We drove on to stay at Marivoll, an ACSI campsite opposite to but quite a drive from Grimstad.  It was positioned down a narrow road on a beautiful, rolling peninsula beside a clear, calm sea inlet jutting off a main fjord.  We had chosen here for convenience, but were wowed by the setting and could not restrain ourselves from undertaking our second swim of the day, this time a much longer dip, fully suited and booted.  We got curious looks from a few kids playing in the designated shallow swimming area, but we soon moved away out and down the fjord as we explored, hugging the coast.  We passed neat holiday chalets with private jetties, swans and plenty of jellyfish on our travels.

Marivoll camp - (view down fjord)

Marivoll camp - (post-swim seat)

Later we walked over a rickety timber bridge that crossed the fjord and down to the nearby village of Rønnes, remarking at how stunningly beautiful each property we passed was.  They were all immaculately cared for, neatly painted with colourful planted gardens and flowing hanging baskets, creating an overall image of clean, idyllic calm.  Nearly all homes had a private jetty and a boat on the fjord, allowing immediate access to the water and we mused as to how nice it could be to live in such an area; perhaps, perhaps.  We always like to dream of what our ideal permanent home could be like.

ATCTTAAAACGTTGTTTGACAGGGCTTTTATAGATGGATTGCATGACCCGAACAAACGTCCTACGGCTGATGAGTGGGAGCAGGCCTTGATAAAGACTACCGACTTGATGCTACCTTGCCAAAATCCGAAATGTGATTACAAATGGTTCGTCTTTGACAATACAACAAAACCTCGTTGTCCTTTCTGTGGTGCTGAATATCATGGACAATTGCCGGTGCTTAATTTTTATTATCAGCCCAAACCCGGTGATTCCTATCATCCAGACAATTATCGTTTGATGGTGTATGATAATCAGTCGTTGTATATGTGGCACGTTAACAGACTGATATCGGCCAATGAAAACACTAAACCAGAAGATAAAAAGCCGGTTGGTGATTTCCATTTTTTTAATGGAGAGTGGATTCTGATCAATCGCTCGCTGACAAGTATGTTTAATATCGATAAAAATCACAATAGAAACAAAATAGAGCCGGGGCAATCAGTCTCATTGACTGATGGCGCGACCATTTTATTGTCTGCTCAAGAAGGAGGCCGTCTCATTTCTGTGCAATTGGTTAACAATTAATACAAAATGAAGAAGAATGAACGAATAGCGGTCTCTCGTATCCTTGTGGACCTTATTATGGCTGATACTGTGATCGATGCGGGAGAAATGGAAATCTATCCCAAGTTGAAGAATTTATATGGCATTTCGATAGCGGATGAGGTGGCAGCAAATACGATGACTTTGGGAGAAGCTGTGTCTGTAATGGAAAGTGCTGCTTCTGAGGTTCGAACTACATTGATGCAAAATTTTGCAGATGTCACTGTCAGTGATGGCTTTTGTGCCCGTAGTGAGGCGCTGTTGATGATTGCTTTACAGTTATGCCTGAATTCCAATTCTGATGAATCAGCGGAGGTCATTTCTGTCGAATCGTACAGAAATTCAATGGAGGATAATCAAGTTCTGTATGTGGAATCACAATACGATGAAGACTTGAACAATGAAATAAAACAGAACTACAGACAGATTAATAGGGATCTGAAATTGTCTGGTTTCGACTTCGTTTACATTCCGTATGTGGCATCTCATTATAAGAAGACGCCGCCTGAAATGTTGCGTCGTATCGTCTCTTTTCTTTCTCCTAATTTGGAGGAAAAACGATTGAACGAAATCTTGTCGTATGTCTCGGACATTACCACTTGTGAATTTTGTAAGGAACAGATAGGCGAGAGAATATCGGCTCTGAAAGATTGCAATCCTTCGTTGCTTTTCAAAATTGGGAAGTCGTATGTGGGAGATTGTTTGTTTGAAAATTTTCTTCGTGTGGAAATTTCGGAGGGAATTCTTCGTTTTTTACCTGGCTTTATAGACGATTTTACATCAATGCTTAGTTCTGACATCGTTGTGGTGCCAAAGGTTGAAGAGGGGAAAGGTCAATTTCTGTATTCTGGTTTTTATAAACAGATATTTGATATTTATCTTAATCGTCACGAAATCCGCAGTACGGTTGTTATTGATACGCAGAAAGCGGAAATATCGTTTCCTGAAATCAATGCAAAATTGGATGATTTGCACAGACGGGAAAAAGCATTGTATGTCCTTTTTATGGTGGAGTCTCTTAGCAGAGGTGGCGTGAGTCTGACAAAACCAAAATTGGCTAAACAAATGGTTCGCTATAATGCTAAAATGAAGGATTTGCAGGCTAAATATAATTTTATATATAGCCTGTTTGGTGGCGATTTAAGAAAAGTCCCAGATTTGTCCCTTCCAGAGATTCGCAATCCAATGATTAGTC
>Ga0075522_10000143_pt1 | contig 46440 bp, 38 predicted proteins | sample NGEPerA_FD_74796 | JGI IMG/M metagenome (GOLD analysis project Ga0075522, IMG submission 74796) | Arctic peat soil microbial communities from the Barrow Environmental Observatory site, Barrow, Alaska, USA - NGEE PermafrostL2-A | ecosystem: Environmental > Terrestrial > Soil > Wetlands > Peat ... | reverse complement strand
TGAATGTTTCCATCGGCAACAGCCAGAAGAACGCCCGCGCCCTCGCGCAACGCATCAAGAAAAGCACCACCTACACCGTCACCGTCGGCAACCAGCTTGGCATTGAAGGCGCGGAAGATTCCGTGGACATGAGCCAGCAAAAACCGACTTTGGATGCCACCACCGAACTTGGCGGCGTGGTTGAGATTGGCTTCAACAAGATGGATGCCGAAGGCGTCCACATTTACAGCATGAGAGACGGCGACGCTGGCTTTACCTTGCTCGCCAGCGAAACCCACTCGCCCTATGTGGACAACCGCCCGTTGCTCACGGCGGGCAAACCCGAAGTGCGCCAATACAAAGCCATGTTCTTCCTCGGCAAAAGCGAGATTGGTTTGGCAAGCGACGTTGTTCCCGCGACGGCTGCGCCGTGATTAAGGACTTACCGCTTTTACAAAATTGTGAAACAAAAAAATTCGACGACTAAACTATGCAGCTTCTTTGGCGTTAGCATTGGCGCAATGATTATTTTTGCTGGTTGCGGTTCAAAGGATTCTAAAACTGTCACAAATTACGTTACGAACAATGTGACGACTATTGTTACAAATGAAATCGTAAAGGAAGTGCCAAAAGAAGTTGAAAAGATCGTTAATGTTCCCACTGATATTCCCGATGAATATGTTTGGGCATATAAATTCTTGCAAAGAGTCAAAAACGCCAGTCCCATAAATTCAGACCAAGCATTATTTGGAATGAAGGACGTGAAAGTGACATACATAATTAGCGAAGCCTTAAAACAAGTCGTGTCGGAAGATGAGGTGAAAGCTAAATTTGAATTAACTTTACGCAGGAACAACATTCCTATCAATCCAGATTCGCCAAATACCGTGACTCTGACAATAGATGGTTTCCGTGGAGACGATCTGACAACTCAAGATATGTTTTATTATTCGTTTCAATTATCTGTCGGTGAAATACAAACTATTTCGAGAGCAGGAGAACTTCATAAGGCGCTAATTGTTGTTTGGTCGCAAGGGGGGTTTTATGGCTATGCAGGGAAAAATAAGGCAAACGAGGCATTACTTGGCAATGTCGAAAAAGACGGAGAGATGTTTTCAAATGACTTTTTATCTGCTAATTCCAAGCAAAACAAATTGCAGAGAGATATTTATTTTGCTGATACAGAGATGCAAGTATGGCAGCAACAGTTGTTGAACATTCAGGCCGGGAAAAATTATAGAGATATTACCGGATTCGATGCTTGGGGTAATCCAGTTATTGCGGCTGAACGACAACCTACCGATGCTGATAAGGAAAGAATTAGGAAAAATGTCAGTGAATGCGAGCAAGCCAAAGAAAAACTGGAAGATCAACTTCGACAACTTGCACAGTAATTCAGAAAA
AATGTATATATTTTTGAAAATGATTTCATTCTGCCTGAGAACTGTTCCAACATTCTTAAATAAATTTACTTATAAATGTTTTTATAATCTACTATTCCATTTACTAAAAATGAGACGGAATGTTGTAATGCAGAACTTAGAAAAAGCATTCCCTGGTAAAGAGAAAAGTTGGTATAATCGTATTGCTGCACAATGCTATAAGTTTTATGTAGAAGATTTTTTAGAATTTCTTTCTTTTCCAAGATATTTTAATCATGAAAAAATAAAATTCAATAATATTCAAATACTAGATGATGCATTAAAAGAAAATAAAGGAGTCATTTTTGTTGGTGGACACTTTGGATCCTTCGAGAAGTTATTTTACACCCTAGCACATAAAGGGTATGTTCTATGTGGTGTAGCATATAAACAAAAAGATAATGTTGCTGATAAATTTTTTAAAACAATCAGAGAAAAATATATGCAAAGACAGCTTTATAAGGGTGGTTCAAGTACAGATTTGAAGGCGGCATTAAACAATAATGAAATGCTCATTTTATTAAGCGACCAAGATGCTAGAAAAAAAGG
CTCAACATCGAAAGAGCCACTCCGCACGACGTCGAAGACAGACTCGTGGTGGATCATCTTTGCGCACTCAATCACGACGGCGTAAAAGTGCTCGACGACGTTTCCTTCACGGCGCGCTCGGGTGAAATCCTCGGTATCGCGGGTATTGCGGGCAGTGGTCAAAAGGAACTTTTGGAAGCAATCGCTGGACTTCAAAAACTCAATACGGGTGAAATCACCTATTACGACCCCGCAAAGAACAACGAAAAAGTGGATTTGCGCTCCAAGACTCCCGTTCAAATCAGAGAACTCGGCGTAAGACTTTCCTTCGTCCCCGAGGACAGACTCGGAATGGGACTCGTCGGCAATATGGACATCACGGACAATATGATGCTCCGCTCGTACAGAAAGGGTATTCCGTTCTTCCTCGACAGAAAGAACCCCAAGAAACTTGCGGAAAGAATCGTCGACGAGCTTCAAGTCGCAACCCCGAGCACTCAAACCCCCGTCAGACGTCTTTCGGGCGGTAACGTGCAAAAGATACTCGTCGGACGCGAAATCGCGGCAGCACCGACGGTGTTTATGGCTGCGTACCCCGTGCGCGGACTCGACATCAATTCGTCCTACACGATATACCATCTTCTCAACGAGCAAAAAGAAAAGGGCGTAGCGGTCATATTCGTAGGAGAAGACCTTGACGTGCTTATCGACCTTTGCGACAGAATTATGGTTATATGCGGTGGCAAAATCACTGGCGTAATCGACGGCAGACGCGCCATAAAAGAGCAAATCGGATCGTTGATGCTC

Marivoll camp - (timber bridge)

Marivoll camp - (n on bridge)

We stayed a second day, as the weather was wonderful, sunny and still, and we wanted to indulge ourselves with a second swim around the fjord.  We followed a similar route, pushing on further around the inlet and back on the opposite side, covering around 2km.  This swim was more relaxing for us now feeling we knew these waters a little, but was also harder work than the previous due to stronger winds churning up the surface of the fjord.  Nicky had a wobbly-leg bounce on the water-based trampoline after our swim, with her jelly-like post-swim bambi legs.   We spent the rest of the evening sitting in the sun, with wine, feeling smug that we found this beautiful oasis on the south coast.

Marivoll camp - (kids swim area) Marivoll camp - (trampoline play)